The “explosiveness” of a sprinter can not be trained in the weight room specifically. It must primarily be trained on the track. Explosive movements with weights help with strength, but not directly with sprinting power. It is a combination of strength and speed that gives the athlete power. Strenth and speed cannot be trained simultaneously as in “lifting weights fast” in order to gain sprinting speed, but must be trained in singularity. Train speed on the track and train strength in the weight room. For the sprinter, the track workout must come first. Whatever money is left in the energy wallet should be spent in the weight room.
Strength is simply the ability to generate maximal force.
Explosive strength is the ability to quickly achieve maximal force.
There’s an inverse relationship between force and velocity…in simple terms, strength-speed is explosiveness leaning towards maximal force, while speed-strength is explosivness leaning towards maximal velocity.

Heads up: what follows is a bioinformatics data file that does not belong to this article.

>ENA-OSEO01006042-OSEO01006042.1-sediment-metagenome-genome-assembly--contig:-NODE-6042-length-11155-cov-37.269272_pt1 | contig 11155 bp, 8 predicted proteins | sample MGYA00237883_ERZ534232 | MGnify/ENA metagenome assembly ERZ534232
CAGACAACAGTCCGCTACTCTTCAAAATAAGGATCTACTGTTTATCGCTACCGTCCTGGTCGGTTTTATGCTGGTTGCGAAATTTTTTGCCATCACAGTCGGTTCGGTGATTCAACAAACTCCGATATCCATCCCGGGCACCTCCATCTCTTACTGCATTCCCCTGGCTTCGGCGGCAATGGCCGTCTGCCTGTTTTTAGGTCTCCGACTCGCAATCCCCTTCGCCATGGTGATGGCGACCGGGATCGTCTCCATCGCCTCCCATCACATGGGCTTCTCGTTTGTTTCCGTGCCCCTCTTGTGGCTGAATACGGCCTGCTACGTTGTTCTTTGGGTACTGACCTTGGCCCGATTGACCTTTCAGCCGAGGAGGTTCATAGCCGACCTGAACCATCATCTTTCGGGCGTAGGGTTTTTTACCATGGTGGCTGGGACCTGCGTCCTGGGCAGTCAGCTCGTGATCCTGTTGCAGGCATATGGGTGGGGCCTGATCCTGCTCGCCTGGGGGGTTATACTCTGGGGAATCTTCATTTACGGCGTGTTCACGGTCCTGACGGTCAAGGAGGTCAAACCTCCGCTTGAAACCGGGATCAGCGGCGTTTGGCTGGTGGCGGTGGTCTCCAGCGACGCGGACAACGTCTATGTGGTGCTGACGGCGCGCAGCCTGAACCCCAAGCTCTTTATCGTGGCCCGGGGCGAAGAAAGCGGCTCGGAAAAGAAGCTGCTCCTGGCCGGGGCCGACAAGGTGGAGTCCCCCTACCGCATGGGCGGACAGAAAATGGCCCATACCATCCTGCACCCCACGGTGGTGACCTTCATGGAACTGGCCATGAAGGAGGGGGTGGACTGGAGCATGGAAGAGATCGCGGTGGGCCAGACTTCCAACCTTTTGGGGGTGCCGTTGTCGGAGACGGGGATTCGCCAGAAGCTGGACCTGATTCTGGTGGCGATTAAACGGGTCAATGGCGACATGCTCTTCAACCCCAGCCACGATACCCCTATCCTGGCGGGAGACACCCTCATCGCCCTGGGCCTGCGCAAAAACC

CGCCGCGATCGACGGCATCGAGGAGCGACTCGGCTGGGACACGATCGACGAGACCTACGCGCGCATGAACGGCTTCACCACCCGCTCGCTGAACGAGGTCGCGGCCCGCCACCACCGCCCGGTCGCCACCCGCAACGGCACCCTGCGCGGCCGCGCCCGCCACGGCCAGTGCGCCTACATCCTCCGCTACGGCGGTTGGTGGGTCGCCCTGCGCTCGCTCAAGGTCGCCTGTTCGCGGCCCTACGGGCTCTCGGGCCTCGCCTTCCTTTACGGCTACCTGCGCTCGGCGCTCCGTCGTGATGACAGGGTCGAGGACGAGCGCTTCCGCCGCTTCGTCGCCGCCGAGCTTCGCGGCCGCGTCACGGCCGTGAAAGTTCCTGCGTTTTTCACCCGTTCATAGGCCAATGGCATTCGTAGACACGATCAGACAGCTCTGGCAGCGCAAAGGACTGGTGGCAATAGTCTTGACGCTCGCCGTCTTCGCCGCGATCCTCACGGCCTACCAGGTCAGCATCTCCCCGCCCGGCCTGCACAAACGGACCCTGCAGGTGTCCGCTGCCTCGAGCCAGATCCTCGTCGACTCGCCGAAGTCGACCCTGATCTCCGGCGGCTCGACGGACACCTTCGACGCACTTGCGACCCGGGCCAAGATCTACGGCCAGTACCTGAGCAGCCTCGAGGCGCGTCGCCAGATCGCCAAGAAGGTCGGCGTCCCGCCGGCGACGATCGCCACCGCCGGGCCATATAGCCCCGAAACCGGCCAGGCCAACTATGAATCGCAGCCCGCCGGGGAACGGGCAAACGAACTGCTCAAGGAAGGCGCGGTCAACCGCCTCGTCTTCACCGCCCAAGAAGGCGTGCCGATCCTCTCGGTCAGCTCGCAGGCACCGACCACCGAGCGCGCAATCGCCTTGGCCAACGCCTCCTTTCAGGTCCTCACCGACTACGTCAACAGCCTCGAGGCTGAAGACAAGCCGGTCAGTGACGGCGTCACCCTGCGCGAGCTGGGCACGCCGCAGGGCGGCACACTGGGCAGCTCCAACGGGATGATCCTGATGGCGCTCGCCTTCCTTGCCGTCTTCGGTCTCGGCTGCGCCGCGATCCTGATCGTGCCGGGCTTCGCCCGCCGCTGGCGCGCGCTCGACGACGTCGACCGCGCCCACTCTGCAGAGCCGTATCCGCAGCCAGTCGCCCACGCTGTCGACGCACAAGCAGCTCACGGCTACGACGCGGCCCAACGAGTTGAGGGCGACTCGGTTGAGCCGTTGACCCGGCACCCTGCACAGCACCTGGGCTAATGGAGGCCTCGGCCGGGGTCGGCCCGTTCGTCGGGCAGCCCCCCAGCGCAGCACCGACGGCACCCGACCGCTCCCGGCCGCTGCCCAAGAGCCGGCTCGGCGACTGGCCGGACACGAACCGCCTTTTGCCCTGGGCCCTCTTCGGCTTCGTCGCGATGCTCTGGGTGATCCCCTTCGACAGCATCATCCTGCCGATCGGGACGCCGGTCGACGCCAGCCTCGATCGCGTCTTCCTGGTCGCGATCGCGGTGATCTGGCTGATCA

In both instances, you have starting-strength and acceleration-strength, which are, respectively, the ability to generate force (think of instantly “turning on” as many muscle fibers as possible) and the ability to maintain that force to peak levels.
The concept of power is the equilibrium between force and velocity, which is why it tends to fall in the 50-60% range of maximal force values.
Anyone needing to be “explosive” is advised to train all of these concepts in order to maximize potential, though the attention devoted to each will obviously vary according to the sport.
Additionally, reactive strength, which is the ability to absorb and reverse forces, should be trained as well. Although it is similar to the above qualities, it is defined as a discrete motor ability.
As far as transfer to sprinting, developing these qualities in the weight room will provide a base, but will do nothing for the skill itself. That has to be trained directly.
As far as methodology and sets/reps, that’s highly individual again, but the basic idea is going to be a lot of sets with low reps, performed with as much effort as can be used. The speed of the movement will vary according to the load used, but the idea is the same.
Concentric-only, static-dynamic, dynamic isometric, ballistics and throws, accomodating resistance (bands and chains), contrast training (think Poliquin’s 1-6 method), and just plain old CAT training are all ways to develop these characteristics.